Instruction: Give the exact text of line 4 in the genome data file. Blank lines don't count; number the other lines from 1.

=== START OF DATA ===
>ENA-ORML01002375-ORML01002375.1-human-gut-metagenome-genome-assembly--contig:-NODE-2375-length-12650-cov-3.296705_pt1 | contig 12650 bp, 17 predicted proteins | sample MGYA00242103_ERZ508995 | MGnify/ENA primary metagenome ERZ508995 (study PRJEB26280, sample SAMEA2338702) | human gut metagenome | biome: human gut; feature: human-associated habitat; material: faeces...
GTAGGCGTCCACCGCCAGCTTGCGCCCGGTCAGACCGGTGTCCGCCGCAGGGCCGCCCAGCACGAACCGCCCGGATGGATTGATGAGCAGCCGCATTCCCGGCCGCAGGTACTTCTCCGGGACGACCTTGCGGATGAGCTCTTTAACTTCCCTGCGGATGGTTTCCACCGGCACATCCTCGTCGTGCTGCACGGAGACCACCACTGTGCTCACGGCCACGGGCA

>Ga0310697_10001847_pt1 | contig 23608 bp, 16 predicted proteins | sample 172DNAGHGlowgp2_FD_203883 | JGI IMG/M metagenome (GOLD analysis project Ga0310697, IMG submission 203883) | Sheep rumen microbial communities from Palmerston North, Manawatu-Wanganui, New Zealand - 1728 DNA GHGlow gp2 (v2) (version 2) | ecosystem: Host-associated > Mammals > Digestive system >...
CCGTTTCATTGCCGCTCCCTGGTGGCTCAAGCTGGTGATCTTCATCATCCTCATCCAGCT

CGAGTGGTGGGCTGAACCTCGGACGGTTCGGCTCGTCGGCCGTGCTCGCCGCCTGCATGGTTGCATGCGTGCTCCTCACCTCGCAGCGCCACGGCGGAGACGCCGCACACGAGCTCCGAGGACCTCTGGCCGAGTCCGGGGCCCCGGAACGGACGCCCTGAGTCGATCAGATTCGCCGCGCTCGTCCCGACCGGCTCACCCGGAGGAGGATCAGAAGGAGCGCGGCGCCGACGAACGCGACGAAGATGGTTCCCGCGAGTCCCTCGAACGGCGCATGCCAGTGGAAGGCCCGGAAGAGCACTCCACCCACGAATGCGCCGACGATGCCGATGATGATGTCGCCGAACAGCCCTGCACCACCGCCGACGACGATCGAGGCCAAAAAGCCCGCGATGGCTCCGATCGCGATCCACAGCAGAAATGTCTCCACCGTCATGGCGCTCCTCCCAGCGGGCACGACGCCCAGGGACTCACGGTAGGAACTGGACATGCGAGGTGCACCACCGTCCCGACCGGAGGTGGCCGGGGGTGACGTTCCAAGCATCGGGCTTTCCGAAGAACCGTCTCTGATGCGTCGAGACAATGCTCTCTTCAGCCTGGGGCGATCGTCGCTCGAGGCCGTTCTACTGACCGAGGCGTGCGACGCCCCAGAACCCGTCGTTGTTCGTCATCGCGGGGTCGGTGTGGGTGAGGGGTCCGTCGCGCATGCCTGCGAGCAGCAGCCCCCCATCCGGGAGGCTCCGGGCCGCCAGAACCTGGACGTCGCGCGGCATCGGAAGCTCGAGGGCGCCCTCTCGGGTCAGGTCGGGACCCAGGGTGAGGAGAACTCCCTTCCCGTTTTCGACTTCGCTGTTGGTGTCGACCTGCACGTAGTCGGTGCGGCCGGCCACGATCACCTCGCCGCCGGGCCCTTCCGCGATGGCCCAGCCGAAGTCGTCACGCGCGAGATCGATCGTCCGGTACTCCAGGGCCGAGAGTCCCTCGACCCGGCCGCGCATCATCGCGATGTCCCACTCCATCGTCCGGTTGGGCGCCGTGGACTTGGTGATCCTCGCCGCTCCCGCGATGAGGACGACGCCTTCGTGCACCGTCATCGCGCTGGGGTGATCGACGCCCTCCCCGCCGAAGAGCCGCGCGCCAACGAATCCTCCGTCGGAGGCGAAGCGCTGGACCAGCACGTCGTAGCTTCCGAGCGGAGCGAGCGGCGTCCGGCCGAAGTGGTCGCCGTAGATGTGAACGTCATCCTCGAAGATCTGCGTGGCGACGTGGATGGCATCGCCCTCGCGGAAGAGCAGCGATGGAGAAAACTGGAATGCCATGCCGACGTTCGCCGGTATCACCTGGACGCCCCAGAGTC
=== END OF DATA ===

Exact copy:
CCGTTTCATTGCCGCTCCCTGGTGGCTCAAGCTGGTGATCTTCATCATCCTCATCCAGCT